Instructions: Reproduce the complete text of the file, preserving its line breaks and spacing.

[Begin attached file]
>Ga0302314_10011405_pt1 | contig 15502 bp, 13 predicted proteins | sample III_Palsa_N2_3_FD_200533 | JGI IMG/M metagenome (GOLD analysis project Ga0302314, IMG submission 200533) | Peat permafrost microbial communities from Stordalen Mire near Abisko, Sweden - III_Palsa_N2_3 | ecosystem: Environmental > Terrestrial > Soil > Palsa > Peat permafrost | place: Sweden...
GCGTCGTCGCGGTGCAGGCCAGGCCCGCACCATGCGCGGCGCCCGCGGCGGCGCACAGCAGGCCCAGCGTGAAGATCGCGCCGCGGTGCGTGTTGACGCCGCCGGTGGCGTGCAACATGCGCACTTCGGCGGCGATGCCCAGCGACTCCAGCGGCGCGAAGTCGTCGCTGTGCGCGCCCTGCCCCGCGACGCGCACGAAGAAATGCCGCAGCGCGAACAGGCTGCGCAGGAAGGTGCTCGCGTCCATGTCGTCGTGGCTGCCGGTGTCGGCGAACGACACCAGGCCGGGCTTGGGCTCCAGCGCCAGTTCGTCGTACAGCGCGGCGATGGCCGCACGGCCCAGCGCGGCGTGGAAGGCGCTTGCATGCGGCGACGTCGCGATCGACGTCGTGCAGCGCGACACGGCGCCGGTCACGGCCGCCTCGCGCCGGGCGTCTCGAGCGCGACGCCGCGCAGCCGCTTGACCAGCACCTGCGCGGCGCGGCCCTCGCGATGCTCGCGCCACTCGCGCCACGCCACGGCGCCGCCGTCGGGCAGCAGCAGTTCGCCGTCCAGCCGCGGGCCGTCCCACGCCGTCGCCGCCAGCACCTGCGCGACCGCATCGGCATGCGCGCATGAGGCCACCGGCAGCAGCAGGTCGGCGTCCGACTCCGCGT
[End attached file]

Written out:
>Ga0302314_10011405_pt1 | contig 15502 bp, 13 predicted proteins | sample III_Palsa_N2_3_FD_200533 | JGI IMG/M metagenome (GOLD analysis project Ga0302314, IMG submission 200533) | Peat permafrost microbial communities from Stordalen Mire near Abisko, Sweden - III_Palsa_N2_3 | ecosystem: Environmental > Terrestrial > Soil > Palsa > Peat permafrost | place: Sweden...
GCGTCGTCGCGGTGCAGGCCAGGCCCGCACCATGCGCGGCGCCCGCGGCGGCGCACAGCAGGCCCAGCGTGAAGATCGCGCCGCGGTGCGTGTTGACGCCGCCGGTGGCGTGCAACATGCGCACTTCGGCGGCGATGCCCAGCGACTCCAGCGGCGCGAAGTCGTCGCTGTGCGCGCCCTGCCCCGCGACGCGCACGAAGAAATGCCGCAGCGCGAACAGGCTGCGCAGGAAGGTGCTCGCGTCCATGTCGTCGTGGCTGCCGGTGTCGGCGAACGACACCAGGCCGGGCTTGGGCTCCAGCGCCAGTTCGTCGTACAGCGCGGCGATGGCCGCACGGCCCAGCGCGGCGTGGAAGGCGCTTGCATGCGGCGACGTCGCGATCGACGTCGTGCAGCGCGACACGGCGCCGGTCACGGCCGCCTCGCGCCGGGCGTCTCGAGCGCGACGCCGCGCAGCCGCTTGACCAGCACCTGCGCGGCGCGGCCCTCGCGATGCTCGCGCCACTCGCGCCACGCCACGGCGCCGCCGTCGGGCAGCAGCAGTTCGCCGTCCAGCCGCGGGCCGTCCCACGCCGTCGCCGCCAGCACCTGCGCGACCGCATCGGCATGCGCGCATGAGGCCACCGGCAGCAGCAGGTCGGCGTCCGACTCCGCGT